The Power of Real Time: the Super Bowl Twitter Experience

Twitter-cheerleaderI watched parts of Super Bowl LXVI in a lounge at LAX, on my way to the Bay Area.  Not being in an ideal setting, quite distant to the screen, my natural instinct was to tap into my second screen to enhance the experience, so I fired up Twitter on my iPhone, and came face to face with the new social media reality for essentially the first time.

Now I am reading that it was a Twitter record with 12K tweets per second during the game.  While TV viewership is flat, the real time web was alight with interaction, commentary and sharing, demonstrating what is now possible in the connected world.

I really think it's a combination of a few separate curves that is defining the new real time web experience.  On one hand, the community is getting more fluid in its expression.  Conventions are being established and the new vocabulary and interaction modes are now better understood by all.  Some of the early clumsiness has now diappeared.

Secondly, the commercial voices are better integrated. So when Madonna or Shazam or Foursquare are interacting with their audiences, that is also more fluid.

And most importantly, the online communities are extremely comfortable integrating the living room experience to their online conversations.  For me, Twitter was an enhancing addition to my TV yesterday.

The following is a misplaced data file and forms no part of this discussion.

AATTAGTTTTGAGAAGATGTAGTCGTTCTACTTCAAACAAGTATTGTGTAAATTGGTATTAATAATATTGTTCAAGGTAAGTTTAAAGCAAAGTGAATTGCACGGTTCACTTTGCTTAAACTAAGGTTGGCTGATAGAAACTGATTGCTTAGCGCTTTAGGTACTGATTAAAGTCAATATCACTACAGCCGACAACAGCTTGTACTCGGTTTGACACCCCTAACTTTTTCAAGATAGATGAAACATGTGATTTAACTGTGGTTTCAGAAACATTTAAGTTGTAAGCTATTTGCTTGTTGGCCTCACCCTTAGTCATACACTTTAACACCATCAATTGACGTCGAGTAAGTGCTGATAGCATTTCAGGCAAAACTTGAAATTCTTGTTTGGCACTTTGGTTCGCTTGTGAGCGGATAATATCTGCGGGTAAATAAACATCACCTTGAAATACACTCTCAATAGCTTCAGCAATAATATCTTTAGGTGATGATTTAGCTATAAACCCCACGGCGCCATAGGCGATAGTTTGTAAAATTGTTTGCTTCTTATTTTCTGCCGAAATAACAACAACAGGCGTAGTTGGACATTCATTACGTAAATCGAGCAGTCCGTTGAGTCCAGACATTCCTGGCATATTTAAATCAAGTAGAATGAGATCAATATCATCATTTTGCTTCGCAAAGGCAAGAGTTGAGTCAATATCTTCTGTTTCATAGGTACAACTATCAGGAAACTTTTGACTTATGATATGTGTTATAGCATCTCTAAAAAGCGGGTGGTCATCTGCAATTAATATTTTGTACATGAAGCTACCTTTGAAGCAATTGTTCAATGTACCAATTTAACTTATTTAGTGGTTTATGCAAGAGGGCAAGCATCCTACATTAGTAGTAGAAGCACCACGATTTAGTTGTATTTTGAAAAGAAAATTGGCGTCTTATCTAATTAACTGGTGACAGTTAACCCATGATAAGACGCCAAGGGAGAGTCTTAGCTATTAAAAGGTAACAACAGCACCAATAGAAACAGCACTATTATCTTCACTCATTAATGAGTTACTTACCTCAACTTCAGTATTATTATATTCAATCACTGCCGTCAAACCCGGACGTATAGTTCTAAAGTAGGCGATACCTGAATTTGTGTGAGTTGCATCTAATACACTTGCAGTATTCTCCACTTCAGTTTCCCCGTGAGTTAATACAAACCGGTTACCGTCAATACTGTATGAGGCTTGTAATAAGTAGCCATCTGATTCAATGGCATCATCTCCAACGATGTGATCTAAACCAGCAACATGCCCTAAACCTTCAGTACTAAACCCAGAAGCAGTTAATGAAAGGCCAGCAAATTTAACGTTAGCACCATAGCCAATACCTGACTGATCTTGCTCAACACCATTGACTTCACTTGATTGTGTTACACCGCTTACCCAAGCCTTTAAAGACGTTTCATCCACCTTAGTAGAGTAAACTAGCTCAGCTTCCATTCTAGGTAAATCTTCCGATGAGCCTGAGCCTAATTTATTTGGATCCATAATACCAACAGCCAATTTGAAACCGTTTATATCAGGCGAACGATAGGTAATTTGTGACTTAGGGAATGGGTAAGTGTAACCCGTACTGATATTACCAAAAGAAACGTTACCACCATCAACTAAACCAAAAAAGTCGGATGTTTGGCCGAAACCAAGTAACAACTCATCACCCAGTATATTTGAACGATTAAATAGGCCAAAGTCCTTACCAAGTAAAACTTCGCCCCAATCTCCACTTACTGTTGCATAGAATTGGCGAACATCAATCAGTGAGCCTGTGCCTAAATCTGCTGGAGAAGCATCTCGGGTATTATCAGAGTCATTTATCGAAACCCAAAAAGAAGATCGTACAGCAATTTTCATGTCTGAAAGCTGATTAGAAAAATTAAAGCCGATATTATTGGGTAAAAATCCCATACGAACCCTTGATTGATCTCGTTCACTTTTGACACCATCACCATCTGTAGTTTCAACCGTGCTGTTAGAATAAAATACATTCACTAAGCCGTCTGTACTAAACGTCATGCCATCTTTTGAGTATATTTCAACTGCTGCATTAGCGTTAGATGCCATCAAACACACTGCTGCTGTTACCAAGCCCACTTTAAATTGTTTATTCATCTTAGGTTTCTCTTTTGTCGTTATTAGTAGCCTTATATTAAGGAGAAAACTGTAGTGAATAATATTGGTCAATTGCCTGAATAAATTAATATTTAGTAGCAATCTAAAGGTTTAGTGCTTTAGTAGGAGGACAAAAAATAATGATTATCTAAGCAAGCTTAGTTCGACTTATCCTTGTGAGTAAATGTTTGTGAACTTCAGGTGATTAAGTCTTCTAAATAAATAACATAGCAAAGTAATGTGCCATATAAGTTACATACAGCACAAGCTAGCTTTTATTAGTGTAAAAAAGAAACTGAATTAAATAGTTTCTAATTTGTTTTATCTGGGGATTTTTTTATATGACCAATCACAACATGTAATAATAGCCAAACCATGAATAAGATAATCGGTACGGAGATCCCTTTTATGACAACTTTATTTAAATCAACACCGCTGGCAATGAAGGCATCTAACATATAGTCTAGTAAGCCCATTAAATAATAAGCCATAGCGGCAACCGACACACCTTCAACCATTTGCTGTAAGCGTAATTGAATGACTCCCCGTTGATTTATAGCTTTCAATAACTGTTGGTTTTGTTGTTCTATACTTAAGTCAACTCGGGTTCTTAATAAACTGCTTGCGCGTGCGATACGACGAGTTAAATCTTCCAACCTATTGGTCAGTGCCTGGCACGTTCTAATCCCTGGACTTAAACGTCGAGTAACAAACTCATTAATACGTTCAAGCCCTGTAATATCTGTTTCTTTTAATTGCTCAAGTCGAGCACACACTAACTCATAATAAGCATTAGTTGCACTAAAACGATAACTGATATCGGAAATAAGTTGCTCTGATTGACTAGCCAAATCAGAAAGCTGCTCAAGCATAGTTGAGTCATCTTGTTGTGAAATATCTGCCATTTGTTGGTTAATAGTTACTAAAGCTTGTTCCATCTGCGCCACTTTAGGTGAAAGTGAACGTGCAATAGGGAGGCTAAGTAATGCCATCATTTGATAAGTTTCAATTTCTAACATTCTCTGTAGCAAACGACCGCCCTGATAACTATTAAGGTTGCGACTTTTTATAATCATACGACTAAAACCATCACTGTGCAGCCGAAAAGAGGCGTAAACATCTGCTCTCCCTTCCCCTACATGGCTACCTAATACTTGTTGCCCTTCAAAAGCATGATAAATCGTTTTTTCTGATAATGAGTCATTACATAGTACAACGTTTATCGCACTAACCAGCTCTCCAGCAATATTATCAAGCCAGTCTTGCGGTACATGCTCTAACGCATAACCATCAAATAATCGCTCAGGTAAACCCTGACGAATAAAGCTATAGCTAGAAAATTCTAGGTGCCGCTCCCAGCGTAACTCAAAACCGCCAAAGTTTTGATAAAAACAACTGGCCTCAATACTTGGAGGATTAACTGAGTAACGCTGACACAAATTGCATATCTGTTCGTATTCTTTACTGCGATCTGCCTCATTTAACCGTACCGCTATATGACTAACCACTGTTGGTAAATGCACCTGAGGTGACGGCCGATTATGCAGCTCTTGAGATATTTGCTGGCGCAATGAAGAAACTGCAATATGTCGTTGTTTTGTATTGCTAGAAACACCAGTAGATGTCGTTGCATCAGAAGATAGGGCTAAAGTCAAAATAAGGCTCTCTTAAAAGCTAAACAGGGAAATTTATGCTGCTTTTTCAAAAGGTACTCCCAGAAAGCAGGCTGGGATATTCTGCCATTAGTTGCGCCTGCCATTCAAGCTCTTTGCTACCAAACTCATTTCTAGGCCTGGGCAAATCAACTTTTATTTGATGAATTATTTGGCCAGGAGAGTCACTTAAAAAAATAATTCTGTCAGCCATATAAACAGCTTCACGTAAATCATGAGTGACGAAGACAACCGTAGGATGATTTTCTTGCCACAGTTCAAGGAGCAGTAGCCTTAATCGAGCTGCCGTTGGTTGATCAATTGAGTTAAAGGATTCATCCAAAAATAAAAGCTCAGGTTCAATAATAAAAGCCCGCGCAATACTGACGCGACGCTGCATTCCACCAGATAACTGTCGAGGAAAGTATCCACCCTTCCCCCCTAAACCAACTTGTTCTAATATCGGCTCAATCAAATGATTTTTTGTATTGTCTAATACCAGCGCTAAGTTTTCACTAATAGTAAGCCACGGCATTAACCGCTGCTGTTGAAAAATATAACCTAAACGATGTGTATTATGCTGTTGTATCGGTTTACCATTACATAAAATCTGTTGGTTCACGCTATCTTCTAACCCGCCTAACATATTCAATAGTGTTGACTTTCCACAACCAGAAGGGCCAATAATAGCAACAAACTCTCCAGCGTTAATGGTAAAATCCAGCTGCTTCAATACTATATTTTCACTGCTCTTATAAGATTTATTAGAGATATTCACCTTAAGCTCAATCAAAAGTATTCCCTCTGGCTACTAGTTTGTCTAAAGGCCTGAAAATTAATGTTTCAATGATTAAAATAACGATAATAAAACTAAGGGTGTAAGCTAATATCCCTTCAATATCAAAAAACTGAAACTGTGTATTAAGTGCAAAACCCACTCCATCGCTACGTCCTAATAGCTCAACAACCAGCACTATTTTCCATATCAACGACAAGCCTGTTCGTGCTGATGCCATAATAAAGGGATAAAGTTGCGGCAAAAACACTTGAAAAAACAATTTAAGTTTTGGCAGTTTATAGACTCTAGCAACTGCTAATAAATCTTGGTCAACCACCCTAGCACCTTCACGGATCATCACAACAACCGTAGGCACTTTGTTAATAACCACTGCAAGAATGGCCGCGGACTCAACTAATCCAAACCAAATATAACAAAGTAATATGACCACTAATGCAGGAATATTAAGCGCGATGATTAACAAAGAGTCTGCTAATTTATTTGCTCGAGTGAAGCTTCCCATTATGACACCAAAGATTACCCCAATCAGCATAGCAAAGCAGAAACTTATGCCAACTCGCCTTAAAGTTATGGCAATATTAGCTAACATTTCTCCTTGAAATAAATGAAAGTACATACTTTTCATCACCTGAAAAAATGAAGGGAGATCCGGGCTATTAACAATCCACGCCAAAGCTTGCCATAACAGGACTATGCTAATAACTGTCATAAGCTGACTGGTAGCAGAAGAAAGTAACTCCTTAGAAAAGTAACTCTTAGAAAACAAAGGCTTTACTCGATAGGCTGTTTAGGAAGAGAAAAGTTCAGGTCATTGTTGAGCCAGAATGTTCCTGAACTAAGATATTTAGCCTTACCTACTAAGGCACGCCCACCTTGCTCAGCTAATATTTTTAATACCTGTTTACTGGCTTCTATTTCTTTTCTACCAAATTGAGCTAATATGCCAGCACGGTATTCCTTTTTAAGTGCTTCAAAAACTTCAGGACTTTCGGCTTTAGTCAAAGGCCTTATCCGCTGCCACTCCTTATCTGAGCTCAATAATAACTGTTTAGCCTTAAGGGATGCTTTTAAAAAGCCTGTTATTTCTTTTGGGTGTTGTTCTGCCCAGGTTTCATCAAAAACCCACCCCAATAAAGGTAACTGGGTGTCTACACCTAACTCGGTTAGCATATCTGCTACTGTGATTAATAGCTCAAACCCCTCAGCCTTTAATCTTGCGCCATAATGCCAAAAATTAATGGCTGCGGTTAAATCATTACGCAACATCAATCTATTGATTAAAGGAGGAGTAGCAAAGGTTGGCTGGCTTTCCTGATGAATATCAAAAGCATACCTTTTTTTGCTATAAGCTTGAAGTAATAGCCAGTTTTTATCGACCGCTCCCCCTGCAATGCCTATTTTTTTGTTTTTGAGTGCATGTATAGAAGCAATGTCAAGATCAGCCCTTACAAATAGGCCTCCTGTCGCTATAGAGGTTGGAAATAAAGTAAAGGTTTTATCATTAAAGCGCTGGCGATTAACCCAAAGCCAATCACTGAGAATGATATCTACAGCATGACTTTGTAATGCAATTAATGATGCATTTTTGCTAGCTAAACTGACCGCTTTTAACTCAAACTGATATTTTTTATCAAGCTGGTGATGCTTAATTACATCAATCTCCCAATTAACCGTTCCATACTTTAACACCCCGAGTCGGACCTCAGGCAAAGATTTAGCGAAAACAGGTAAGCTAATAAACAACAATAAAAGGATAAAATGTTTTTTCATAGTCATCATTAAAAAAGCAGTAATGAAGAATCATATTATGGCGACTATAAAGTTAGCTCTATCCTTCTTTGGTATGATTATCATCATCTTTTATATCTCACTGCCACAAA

All of this tells me that we are still in the very early stages of media and entertainment disruption we are seeing enabled through the connected economy.  It also tells me there will be many more great businesses that will be created in this realm.  What excitement to feel on the month of the Facebook filing.


Clay Shirky does not write very frequently, but when he does, it's often worth paying attention to.  His latest post is no exception.

Sriky is pointing out the changes in the media business and the inability of old media to comprehend them.  He summarizes his point in a fun way:

To pick a couple of examples more or less at random, last year Barry
Diller of IAC said, of content available on the web, “It is not free,
and is not going to be,” Steve Brill of Journalism Online said that
users “just need to get back into the habit of doing so [paying for
content] online”, and Rupert Murdoch of News Corp said “Web users will
have to pay for what they watch and use.”

Diller, Brill, and Murdoch seem be stating a simple fact—we will
have to pay them—but this fact is not in fact a fact. Instead, it is a
choice, one its proponents often decline to spell out in full, because,
spelled out in full, it would read something like this:

“Web users will have to pay for what they watch and use, or else we
will have to stop making content in the costly and complex way we have
grown accustomed to making it. And we don’t know how to do that.”

What Clay Shirky is identifying for the media industry, can be attributed to the Turkish business environment in the broadest sense.  It even includes businesses who were born to the connected economy.

My investments are built on one simple thesis:  That Turkey has lagged
comparable markets in the transition of economic activity to the
connected platforms.  I think there's enormous profit potential in this
situation, if the right exposure is attained.  And part of it comes